Britain's Queen Elizabeth II walks through a field of ceramic poppies at The Tower of London, Thursday, Oct. 16, 2014. The poppies are part of a ceramic poppy installation called 'Blood Swept Lands and Seas of Red' which marks the centenary of the outbreak of the First World War. (AP)

We talk Facebook mishaps, whether Katy Perry was actually right and the glory of architectural giants and their iconic windows.

On Point Salutes Our National Book Award Finalist Guests

October 15, 2014
The 2014 National Book Award Finalists (NPR / NPR Books)

The 2014 National Book Award Finalist shortlist is out, and more than a few On Point Radio guests made the cut! Find out who they were, and listen back to our conversations with them!

Doug Seegers, LIVE In The On Point Studios

October 13, 2014
Doug Seegers (Center) in a still from the 2014 Swedish documentary, "Doug." (Courtesy Doug Seegers)

The unlikely and powerful country singer Doug Seegers performs “Going Down To The River,” “Walking On the Edge of the World” and “Will You Take the Hand?” in the On Point Studio.

Our Week In The Web: October 10, 2014

October 10, 2014
Russian President Vladimir Putin, presented here in portrait as Hercules taming Cerberus as part of a celebratory birthday exhibit. (Alec Luhn / Twitter)

Vladimir Putin turns 62 in Hercluean fashion, a Facebook fan understands our core mission and a Morning Edition producer explains when it is appropriate to eat ice cream. (Answer: always)

George Lucas Knows You’re Arguing About Han Shooting First

October 6, 2014
Bounty hunter Greedo (Paul Blake) threatens Han Solo (Harrison Ford) in "Star Wars: Episode IV -- A New Hope." (LucasFilm)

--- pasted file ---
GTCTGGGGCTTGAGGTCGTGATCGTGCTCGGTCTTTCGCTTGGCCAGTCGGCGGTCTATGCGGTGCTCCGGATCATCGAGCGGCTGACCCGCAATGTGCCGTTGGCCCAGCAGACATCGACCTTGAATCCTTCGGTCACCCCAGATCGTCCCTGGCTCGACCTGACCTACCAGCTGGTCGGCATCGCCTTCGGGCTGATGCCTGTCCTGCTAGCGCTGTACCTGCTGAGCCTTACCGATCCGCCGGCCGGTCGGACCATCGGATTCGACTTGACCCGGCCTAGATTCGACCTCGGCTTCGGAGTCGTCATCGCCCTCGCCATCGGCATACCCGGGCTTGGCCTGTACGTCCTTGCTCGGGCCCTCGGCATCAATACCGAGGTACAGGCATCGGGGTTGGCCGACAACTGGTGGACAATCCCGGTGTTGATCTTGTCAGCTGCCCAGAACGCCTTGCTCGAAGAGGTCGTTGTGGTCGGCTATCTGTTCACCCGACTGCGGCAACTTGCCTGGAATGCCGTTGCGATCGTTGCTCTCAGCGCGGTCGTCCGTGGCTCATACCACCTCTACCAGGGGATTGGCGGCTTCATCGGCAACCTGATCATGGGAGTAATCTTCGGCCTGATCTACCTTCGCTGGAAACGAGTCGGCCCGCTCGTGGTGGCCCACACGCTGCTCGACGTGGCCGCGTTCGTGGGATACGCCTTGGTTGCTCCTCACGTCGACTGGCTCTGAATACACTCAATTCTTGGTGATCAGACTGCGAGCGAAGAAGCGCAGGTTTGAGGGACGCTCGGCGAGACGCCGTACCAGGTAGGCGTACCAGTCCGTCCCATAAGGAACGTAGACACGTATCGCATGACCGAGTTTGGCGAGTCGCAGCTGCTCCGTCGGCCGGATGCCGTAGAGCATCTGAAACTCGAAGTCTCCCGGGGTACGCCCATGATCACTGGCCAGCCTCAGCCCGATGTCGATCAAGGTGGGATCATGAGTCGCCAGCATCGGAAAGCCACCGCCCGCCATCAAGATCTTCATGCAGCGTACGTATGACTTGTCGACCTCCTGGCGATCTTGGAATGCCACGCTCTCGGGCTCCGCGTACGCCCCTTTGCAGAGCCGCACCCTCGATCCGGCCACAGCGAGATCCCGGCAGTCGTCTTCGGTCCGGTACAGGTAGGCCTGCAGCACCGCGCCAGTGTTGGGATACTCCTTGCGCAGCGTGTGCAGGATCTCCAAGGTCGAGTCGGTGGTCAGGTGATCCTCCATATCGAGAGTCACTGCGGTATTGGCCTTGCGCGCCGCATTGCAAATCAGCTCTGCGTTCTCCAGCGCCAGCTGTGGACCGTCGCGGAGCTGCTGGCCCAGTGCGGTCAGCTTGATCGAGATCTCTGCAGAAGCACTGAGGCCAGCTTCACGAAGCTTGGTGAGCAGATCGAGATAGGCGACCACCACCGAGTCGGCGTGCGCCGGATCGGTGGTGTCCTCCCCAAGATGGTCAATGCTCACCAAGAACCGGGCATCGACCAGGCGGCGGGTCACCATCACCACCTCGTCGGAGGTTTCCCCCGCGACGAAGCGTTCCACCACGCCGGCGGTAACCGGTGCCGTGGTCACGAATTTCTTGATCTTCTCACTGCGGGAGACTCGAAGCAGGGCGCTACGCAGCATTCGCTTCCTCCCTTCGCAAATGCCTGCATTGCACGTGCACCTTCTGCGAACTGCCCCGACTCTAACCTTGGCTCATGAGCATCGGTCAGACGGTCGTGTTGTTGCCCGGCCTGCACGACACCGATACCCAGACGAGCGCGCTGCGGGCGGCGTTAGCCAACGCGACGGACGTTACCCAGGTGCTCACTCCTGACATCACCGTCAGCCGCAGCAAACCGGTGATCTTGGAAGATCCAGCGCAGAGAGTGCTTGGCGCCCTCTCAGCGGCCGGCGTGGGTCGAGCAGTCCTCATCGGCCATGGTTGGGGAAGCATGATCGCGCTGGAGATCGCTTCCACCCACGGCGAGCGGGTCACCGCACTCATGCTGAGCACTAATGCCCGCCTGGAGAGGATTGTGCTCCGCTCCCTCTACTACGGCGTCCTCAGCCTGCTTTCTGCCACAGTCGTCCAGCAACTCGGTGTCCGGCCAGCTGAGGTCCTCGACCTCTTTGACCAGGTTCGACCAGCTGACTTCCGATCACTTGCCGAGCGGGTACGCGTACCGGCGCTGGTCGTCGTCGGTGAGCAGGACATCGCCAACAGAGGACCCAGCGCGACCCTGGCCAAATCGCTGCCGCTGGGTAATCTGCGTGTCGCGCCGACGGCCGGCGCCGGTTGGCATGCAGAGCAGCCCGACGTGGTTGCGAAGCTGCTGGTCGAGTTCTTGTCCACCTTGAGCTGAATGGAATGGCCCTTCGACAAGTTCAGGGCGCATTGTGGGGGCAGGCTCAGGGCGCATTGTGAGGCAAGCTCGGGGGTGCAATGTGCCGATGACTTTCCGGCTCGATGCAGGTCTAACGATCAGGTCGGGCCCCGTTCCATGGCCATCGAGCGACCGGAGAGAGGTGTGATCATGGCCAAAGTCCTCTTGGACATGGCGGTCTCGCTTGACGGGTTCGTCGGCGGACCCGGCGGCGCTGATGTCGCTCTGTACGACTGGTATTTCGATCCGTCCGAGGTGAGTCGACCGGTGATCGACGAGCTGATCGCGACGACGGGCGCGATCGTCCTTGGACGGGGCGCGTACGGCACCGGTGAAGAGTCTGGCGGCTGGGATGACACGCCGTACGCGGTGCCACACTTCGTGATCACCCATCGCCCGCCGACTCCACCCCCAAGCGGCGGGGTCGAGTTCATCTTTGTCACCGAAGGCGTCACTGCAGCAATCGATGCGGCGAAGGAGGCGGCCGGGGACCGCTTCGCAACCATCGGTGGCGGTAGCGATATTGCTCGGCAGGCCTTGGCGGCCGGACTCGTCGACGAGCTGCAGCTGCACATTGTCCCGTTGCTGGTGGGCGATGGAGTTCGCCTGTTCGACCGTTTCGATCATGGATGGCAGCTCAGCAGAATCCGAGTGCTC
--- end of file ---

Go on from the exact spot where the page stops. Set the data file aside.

Did Han shoot first? George Lucas knows, and he likes that you’re arguing about it.

Our Week In The Web: October 3, 2014

October 3, 2014
In a surprising gathering, more than 35,000 walruses came ashore in northwest Alaska. The walruses normally rest on sea ice, but melting ice packs lead the pod to land. (AP)

On context, Prince, walruses and pumpkin dancing.

A List Of Best City Lists: The List

October 2, 2014
The skyline of downtown Madison, Wisconsin. (Courtesy City of Madison)

Where should you live? Where DO you live? We answer the question with this, a list of lists, and the cities and towns that make up those lists.

Boston Marathon Issues 450 Special Entries

December 5, 2013
The finish line of the 2013 Boston Marathon, before the race began. (Facebook)

The organizers of the Boston Marathon have issued special invitations to 450 people who made the case they were profoundly affected by the bombings in April.

Tracing My Father’s WWII Experience

November 11, 2013
Raymond Allen Ashlock

There were 16 million Americans in uniform during World War II. One of them was my father, Raymond Allen Ashlock.

A Special Saturday At The Massachusetts National Cemetery

November 9, 2013
More than 2,000 people planted flags by graves at the Massachusetts National Cemetery on Cape Cod on Saturday. (Alex Ashlock/Here & Now)

The first Operation Flags For Vets attracted a few hundred people. On Saturday there must have been more than 2,000.

3 World Series Palindromes

October 23, 2013
The Red Sox are scheduled to host the St. Louis Cardinals in Game 1 of baseball's World Series on Wednesday. A rainbow above Fenway Park is pictured on Tuesday, Oct. 22, 2013, in Boston. (Charles Krupa/AP)

Our friend and master palindromist Barry Duncan shared with us three palindromes inspired by the World Series — including one for each team.

Essay: Thoughts About What Was Happening Six Months Ago Today

October 19, 2013
State police in Watertown, Mass., on April 19, 2013. (Alex Ashlock/Here & Now)

It was dark and sort of chilly. The sun wasn’t up yet. I was in Watertown, Massachusetts, along with dozens of other reporters. It was April 19, 2013, six months ago today.